HOW TO SPEAK DOG! (Or at least how to understand dog....)
Canine sound communication, as with other land and air based species, is governed by some general rules regarding pitch, duration and frequency – these variables are all factors that help to distinguish the meaning of a sound.
Pitch; Pitch tells us about mood. A low pitched sound usually indicates anger, threat or aggression and generally a high pitched sound means the opposite – an invitation or a request for invitation, or it indicates need/want. These communications through sound can be manipulated by individual dogs to convey a message, for example a small dog that wishes to avoid aggression may growl as a means of sounding large and fierce in order to avoid a confrontation.
Duration; duration of a sound helps to determine the intensity. Shorter sound duration is associated with higher intensity such as need, fear and pain and is often a reflexive sound. A sound of longer duration indicates less urgency and is intended as a more conscious and purposeful message. For example a dog that growls in short bursts with periods of silence between is probably exhibiting some level of fear or uncertainty along with the threat and does not really want the situation to escalate. Whereas a dog that holds a sustained low pitch is offering a serious warning, he communicates that he is not worried and is fully prepared to follow through if the threat is ignored.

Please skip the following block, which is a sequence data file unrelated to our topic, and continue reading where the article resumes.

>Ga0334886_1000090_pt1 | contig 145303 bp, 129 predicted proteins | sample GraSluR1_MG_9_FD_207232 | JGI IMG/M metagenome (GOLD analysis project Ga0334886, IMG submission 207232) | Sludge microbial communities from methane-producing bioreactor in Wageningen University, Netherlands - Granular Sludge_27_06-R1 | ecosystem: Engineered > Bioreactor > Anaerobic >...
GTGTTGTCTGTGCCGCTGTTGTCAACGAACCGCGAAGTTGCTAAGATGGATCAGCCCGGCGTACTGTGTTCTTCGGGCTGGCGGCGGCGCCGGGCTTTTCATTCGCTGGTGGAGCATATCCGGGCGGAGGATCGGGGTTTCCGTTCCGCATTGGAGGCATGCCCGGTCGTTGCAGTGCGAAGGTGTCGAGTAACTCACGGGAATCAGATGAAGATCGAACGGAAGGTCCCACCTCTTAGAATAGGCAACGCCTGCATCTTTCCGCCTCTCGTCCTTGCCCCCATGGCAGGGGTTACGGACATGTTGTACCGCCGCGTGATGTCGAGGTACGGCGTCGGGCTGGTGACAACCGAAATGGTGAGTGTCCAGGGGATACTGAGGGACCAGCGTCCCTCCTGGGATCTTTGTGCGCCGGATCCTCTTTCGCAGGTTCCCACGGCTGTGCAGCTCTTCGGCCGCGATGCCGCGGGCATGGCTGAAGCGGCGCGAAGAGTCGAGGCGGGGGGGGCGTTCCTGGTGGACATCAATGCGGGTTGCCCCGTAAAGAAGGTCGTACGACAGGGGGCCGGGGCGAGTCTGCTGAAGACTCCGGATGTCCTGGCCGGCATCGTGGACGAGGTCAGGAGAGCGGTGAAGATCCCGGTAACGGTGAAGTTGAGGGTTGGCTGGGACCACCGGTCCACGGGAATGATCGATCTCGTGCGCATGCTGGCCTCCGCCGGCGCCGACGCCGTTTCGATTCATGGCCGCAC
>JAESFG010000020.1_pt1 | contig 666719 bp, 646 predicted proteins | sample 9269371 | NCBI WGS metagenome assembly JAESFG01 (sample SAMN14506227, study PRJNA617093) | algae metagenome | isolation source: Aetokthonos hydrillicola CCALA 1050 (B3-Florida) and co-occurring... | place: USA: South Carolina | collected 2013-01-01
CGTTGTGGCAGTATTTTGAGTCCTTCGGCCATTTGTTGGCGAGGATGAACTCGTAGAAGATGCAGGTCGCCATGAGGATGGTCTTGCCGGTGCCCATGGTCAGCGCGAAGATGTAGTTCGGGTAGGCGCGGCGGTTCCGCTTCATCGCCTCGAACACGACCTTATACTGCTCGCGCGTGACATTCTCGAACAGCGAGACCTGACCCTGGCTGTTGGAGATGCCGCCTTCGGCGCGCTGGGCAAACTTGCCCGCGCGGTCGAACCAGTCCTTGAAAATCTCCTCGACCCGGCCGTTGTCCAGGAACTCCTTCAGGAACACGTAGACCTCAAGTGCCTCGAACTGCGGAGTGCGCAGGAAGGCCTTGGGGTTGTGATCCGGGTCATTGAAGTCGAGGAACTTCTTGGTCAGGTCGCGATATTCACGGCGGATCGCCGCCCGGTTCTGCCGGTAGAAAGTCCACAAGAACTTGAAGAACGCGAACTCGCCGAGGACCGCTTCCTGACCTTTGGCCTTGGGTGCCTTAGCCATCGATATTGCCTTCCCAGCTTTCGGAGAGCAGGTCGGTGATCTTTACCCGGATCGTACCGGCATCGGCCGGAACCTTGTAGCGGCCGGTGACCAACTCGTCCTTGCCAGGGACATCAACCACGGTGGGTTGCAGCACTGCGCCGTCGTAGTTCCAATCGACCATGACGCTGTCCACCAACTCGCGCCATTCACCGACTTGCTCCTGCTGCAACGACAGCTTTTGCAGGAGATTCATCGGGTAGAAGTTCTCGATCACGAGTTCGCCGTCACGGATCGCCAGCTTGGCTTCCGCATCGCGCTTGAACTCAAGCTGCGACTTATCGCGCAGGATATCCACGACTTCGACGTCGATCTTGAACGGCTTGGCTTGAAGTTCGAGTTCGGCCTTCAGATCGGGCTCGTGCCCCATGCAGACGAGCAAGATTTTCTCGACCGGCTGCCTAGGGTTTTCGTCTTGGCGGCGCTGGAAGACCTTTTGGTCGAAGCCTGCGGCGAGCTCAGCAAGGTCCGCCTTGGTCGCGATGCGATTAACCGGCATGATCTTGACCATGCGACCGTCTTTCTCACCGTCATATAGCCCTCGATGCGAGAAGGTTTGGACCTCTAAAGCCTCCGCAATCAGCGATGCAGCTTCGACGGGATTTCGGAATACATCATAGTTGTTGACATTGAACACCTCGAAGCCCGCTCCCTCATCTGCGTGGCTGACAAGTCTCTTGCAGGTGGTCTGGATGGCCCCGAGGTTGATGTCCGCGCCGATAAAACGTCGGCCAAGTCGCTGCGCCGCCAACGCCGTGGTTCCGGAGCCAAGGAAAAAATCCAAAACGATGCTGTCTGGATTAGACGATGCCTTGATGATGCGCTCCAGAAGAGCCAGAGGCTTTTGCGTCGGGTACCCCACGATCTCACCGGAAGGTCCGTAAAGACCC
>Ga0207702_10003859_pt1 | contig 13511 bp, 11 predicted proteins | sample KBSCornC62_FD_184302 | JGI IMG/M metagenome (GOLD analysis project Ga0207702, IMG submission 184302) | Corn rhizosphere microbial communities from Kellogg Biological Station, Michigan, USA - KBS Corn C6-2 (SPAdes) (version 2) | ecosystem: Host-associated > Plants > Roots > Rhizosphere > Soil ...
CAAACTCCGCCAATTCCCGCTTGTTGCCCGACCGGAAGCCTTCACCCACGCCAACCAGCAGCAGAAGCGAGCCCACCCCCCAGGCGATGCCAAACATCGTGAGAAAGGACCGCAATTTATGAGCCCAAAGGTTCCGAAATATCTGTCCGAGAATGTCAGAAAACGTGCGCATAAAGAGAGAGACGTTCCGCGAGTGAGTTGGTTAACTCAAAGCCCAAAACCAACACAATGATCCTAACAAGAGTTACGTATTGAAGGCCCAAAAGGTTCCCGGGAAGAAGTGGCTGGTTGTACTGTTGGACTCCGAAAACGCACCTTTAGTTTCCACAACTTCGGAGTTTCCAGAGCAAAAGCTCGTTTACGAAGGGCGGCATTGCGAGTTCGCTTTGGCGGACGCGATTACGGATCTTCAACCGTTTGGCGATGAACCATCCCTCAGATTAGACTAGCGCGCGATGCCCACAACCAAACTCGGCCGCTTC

Frequency; the repetition rate of a sound is related to excitement. A high frequency repetitive sound pattern indicates high excitement and urgency whereas a more relaxed state of mind- or mild interest- is indicated by sounds that are less frequent and more spaced out.
Pitch, duration and frequency of sounds combine to create an extremely complex language with many subtleties. When these generalisations are further combined with the type of sound then understanding the dog’s vocalisations becomes easier.
As defined by Bruce Fogle there are five basic sounds that dogs make;
These are among the highest pitched sounds made by the dog. They show fear or submission. They are also made by the young to signify need and want - adult dogs sometimes mimic these infantile sounds in order to signify that they offer no threat, or as a learned human-reinforced behaviour. They can also suggest need and dependency. The more frequent and the louder the sound is, the more intense the feeling behind the communication. This group of sounds is unique in that the nature of the sound makes it difficult to locate but easily heard at a distance – in this way the puppies distress calls will not draw the attention of predators to the location of the litter - but as the sounds can be easily heard and distinguished from other sounds they will alert the mother immediately – she knows where she left her puppies so she doesn’t need any directional information relating to the distress calls. When intense these sounds usually rise in pitch towards the end of the sound and can be quite high frequency. This makes them similar to a baby’s hunger/pain cry and is almost impossible to ignore.